By Vincent  Nichol, a specialist aviation lawyer at Irwin Mitchell

Whilst we are all clearly keen to start traveling by air again as soon as possible, concerns remain about the safety of doing so. 

Covid-19 related issues of course pose the most immediate risk, especially for those yet to receive the full range of vaccinations, but there are a host of additional consequential safety issues that are perhaps not immediately obvious. 

One of those is the operation of aircraft that have not been in service for some time. A recent study found that 75 per cent of Brits are worried about flying on aircraft that have been grounded for over a month.  So, are those concerns warranted?


Modern commercial aircraft are highly complex machines, literally comprising of millions of parts. 

An unused aircraft is not the same as a car that’s been parked in the garage for a couple of months – it requires almost constant maintenance and inspection in order to remain operational. 

By way of example, common practices include applying hydraulic fluid to the landing gear - to prevent rust - and inserting giant silica moisture absorption sachets into the engines to keep them dry. 

Engineers, moreover, have to carry out regular checks of the on-board avionics and perform test runs of the engines to ensure their integrity. Suffice to say there is a lot of work involved, which obviously comes at a price – at a time when the industry is going through a period of unprecedented financial hardship. 

Safety standards in sophisticated and heavily regulated jurisdictions, such as the UK, are extremely high, but in the developing world these can be less robust. 

Although many of the regulations apply international standards set by the International Civil Aviation Organisation (ICAO), the actual declaration of airworthiness of an aircraft, and by extension the enforcement of those standards, is up to the state of registry of the aircraft.  Although probably less of  a concern when traveling from, say, London to Berlin with a UK airline,  this may however be a factor for aspiring travellers to more far flung and exotic destinations.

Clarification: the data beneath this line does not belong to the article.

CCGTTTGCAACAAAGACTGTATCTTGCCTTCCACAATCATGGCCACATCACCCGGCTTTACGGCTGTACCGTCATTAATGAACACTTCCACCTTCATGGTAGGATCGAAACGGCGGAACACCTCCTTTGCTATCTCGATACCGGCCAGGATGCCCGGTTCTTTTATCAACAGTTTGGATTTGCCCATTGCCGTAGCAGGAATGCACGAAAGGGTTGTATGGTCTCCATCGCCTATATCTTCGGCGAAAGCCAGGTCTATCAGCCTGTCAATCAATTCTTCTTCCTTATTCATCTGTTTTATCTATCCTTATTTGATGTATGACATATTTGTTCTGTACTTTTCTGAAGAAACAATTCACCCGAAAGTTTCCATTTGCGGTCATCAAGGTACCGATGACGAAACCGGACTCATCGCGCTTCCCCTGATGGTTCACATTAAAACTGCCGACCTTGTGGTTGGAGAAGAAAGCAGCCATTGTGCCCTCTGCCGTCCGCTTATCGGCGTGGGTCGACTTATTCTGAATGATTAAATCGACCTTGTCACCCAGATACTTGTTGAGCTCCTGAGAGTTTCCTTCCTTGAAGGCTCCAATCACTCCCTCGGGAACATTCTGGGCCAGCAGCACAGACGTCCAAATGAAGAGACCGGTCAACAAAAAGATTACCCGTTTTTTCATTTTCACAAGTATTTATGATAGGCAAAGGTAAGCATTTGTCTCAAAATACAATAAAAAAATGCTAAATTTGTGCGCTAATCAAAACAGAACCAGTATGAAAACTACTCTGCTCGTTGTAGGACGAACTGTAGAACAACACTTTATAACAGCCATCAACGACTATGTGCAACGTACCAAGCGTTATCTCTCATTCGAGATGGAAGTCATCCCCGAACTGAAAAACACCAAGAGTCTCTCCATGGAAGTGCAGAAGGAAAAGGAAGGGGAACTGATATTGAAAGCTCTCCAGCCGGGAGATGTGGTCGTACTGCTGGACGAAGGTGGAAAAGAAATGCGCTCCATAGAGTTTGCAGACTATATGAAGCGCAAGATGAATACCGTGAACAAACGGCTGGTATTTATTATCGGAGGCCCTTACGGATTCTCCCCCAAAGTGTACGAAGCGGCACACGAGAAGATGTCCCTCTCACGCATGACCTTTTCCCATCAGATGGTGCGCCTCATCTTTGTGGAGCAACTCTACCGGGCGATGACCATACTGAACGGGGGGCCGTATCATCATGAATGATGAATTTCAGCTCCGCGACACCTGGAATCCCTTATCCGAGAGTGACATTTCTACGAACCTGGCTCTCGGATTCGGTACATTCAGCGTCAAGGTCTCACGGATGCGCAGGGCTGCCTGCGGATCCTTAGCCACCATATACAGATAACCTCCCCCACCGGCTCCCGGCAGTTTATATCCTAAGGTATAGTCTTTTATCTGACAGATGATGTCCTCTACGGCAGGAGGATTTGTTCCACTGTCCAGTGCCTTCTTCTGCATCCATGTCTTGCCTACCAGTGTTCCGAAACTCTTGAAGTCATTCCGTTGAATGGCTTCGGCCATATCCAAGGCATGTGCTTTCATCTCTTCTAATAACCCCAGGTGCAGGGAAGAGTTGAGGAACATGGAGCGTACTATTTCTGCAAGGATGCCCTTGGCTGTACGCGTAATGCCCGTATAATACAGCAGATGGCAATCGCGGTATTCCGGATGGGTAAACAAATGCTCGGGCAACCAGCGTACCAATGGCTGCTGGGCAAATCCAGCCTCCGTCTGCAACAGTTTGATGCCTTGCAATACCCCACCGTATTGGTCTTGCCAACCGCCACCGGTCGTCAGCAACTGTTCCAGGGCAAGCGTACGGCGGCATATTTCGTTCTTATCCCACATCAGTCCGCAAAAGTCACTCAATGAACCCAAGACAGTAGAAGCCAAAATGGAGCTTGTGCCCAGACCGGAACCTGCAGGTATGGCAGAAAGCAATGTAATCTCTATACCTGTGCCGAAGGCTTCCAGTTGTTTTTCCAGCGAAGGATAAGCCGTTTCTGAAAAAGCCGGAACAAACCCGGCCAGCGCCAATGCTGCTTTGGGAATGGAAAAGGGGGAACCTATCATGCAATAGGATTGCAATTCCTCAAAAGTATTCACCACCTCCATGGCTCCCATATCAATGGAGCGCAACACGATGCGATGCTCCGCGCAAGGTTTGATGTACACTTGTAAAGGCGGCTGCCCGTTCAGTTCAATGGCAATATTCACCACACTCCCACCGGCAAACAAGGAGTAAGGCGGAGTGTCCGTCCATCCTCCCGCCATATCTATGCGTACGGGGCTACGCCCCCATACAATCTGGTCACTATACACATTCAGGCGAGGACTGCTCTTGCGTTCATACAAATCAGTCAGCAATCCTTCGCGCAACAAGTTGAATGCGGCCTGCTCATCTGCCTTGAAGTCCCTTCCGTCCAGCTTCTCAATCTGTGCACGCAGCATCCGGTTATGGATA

Exactly where and how an aircraft is kept during its hiatus is also an important consideration. Different environments pose different challenges. In areas prone to storms, for instance, attempts are often made to park aircraft with their nose pointed in the direction of the wind, to stop them spinning around and causing damage - a process referred to as weathervaning. 

Other hazards include those of a zoological nature – rodents have been known to infiltrate aircraft and chew through the electronics, causing millions of pounds in damage. There are dedicated airports such as Victorville in California, USA, that provide relatively hospitable aircraft storage conditions, but the pandemic forced aircraft owners and operators to find creative solutions to these problems, transforming airports used to seeing hundreds of thousands of passengers a day into aircraft storage facilities. 


There are obviously huge logistical challenges for aircraft operators, original equipment manufacturers (OEMs), and maintenance, repair, and overhaul organisations (MROs) to overcome, and overall the industry has an excellent track record of doing so – but unfortunately there are examples where lax maintenance has caused problems and even accidents. 

The consequences of inadequate or poorly performed maintenance can range from inconvenience to passengers, such as delays, all the way to major accidents. It has been estimated that almost 12 per cent of all aviation accident reports cite maintenance as a relevant factor in the causes of the accident. 

It is therefore crucial with passenger traffic gradually starting to increase that operators ensure their fleets are maintained to the required standard. 

Find out more about Irwin Mitchell's expertise in handling aviation cases at our dedicated air accidents section